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US review shows pesticides harm threatened salmon, whales

FILE - In this Friday, Aug. 29, 2014 file photo, Pinot Noir grapes just picked are shown in a bin in Napa, Calif. Federal scientists have determined that a family of widely used pesticides poses a threat to dozens of endangered and threatened species, including Pacific salmon, Atlantic sturgeon and Puget Sound orcas. The National Marine Fisheries Service issued its new biological opinion on three organophosphate pesticides _ chlorpyrifos, diazinon and malathion _ after a years-long court fight by environmental groups. (AP Photo/Eric Risberg, File)

WASHINGTON (AP) — Federal scientists have determined that a family of widely used pesticides poses a threat to dozens of endangered and threatened species, including Pacific salmon, Atlantic sturgeon and Puget Sound orcas.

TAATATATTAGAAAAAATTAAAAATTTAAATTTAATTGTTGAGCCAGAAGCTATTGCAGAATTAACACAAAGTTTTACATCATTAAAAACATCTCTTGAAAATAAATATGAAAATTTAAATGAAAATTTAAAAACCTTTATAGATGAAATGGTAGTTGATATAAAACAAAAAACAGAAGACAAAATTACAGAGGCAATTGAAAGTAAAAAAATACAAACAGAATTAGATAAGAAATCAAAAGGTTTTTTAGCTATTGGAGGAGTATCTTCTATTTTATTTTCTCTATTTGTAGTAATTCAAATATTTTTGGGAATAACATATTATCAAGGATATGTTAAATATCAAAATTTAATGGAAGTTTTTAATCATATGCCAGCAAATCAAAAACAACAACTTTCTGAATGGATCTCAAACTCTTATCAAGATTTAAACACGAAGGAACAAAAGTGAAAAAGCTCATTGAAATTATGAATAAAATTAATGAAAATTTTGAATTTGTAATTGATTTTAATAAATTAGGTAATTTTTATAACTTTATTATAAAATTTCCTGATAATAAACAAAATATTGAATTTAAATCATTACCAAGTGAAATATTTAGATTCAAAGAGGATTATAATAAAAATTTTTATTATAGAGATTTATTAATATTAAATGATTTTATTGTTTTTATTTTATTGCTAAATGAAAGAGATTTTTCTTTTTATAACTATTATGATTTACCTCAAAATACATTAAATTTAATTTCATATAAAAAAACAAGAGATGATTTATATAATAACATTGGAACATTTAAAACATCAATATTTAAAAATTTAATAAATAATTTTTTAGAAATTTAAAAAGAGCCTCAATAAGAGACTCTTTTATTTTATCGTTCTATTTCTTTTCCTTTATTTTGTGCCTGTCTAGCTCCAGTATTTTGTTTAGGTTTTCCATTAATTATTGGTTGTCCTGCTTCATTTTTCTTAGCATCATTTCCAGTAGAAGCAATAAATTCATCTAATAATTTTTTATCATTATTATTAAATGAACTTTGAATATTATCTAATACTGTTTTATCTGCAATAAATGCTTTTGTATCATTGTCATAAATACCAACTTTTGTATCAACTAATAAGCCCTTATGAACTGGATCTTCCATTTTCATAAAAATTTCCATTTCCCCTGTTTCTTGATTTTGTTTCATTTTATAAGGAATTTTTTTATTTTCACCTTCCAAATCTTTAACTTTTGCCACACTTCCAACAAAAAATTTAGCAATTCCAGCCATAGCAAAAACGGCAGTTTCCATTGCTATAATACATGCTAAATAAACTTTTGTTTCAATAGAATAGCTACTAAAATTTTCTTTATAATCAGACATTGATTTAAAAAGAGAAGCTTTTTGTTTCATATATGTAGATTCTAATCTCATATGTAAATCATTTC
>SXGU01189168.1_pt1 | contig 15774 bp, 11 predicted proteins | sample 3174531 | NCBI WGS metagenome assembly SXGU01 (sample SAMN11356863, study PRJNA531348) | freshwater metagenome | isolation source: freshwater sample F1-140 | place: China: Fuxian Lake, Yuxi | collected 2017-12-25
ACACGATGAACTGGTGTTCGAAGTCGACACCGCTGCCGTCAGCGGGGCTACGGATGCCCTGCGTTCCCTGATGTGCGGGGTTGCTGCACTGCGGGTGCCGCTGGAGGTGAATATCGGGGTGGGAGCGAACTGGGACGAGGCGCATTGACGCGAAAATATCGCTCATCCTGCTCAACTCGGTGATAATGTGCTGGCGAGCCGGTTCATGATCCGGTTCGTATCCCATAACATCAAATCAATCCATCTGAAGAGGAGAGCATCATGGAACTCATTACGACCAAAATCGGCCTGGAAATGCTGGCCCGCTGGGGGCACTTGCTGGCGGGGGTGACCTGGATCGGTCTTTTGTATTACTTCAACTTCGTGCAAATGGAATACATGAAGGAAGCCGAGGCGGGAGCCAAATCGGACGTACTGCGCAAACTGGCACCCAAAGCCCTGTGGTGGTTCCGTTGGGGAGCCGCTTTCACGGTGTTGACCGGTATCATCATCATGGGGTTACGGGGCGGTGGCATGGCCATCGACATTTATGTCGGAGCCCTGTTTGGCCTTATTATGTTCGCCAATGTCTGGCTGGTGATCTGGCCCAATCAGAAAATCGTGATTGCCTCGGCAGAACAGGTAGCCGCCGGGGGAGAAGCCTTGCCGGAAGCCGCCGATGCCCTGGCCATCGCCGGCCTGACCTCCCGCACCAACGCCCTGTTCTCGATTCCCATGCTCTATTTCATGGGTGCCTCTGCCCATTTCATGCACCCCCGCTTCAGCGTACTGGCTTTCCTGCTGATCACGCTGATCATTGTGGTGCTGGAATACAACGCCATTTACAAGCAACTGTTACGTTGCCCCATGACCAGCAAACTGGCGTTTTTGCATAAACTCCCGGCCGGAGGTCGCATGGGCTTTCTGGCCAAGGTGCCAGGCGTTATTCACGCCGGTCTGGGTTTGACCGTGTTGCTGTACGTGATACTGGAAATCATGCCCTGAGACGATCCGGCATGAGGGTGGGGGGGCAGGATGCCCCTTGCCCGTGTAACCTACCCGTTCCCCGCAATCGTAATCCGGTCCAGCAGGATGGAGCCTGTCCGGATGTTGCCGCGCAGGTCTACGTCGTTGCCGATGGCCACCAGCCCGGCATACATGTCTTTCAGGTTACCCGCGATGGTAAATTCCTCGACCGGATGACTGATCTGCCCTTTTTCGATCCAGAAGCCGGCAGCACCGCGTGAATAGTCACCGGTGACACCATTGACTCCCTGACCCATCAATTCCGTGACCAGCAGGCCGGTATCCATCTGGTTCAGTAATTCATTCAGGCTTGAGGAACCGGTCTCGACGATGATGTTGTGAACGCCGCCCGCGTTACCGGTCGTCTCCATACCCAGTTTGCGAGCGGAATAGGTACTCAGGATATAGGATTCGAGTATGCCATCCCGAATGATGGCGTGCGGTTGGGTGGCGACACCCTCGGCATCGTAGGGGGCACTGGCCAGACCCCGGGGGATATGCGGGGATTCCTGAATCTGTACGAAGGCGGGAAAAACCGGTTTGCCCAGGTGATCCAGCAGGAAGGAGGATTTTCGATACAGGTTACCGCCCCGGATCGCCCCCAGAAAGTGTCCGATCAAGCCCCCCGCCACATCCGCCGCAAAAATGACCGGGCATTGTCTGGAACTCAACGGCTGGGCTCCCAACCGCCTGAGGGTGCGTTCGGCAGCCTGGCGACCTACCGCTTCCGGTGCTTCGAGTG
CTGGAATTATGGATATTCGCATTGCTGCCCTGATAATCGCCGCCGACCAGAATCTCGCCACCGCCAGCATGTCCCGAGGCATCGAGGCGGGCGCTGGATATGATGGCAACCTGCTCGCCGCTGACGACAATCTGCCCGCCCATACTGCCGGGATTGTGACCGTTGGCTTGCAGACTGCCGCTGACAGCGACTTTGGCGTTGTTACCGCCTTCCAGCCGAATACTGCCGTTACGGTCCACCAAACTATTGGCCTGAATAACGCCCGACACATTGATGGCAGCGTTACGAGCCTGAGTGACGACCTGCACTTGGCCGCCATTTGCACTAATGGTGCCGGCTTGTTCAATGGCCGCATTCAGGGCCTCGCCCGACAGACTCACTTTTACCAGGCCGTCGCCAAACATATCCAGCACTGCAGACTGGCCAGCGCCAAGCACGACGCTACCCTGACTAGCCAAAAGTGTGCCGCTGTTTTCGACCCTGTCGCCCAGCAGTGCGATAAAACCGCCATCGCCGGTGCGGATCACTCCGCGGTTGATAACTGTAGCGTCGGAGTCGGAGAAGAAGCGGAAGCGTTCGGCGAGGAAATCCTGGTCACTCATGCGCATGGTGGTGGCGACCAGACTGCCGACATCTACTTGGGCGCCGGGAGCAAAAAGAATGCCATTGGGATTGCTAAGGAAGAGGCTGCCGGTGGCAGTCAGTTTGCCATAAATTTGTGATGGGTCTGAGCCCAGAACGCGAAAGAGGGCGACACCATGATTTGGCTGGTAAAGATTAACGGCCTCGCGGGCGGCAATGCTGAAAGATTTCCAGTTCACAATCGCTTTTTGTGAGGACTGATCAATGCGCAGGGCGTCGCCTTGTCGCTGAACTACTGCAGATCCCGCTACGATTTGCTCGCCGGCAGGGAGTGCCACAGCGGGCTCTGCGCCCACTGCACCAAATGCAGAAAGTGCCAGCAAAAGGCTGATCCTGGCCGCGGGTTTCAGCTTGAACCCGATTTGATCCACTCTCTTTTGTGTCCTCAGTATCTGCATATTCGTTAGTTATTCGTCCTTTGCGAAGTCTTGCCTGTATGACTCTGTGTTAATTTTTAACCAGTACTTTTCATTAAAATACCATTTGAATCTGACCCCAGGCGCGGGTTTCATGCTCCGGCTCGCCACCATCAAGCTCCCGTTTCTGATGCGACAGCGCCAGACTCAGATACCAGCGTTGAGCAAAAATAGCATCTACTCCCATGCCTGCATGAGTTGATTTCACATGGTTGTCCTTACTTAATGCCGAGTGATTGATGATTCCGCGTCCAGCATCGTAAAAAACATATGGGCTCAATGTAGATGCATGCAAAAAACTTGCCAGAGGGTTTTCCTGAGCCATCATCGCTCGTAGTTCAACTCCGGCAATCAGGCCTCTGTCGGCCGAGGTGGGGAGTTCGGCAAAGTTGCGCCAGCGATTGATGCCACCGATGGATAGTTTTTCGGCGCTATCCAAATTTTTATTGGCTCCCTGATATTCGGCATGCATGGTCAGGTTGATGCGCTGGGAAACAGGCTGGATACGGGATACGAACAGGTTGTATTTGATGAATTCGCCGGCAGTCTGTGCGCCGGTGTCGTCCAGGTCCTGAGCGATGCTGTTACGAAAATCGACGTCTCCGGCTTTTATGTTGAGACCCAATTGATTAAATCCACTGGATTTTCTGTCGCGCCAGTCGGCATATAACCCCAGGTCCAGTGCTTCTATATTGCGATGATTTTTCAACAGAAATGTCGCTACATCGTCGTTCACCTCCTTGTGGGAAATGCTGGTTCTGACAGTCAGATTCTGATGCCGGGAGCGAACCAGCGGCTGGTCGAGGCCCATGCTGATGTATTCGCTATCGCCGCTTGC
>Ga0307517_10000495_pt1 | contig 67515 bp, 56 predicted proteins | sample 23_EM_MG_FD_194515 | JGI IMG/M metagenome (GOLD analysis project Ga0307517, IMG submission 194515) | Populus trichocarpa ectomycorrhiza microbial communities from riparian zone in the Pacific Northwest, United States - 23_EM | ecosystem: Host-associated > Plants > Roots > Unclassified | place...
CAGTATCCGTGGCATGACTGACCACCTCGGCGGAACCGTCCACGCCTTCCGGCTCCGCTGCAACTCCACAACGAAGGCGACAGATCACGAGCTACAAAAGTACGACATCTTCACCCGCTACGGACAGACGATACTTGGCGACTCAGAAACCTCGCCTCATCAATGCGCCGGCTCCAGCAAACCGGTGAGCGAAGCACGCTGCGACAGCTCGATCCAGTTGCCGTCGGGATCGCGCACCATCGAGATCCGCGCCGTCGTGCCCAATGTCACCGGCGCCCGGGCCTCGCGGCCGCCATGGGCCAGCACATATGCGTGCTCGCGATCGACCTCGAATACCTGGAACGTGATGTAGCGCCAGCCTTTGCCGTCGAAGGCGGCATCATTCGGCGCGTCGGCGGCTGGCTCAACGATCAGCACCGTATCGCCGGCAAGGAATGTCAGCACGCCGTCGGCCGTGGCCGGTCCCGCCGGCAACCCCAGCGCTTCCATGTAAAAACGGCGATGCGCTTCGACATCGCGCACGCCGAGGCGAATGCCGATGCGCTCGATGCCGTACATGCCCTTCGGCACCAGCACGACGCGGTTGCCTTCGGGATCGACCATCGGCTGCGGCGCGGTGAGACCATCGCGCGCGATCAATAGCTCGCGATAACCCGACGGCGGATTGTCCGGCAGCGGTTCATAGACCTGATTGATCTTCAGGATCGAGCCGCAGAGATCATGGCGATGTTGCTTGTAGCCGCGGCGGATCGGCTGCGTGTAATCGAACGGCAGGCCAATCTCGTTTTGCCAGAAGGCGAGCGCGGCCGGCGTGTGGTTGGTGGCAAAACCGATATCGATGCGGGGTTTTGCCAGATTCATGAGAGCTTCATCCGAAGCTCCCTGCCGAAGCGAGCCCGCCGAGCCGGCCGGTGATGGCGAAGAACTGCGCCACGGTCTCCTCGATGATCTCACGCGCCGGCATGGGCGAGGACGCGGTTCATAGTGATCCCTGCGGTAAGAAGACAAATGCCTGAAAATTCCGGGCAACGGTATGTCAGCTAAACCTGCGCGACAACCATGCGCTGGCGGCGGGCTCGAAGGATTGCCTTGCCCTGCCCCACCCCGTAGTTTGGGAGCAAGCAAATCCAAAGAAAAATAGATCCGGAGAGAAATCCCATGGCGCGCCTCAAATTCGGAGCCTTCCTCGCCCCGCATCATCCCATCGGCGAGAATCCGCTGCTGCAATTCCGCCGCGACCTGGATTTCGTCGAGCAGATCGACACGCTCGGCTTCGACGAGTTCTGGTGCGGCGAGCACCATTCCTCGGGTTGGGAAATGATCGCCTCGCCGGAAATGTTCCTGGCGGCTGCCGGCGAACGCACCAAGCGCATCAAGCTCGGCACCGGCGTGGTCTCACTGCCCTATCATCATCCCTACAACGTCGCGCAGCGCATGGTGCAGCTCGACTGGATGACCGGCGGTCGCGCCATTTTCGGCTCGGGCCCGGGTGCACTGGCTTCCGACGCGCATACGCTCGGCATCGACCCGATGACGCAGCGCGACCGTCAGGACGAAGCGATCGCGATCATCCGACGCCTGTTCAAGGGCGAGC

The National Marine Fisheries Service issued its new biological opinion on three organophosphate pesticides — chlorpyrifos (klohr-PY'-rih-fohs), diazinon (dy-AZ'-uh-nahn) and malathion (MAL'-uh-thy-ahn) — after a yearslong court fight by environmental groups.

The report makes detailed recommendations to the Environmental Protection Agency for new restrictions on how and where the pesticides can be sprayed.

EPA Administrator Scott Pruitt in March reversed an Obama-era effort to bar the use of chlorpyrifos on fruits and vegetables after peer-reviewed academic studies found that even tiny levels of exposure could hinder the development of children's brains.

The agency didn't respond Friday to messages seeking comment.

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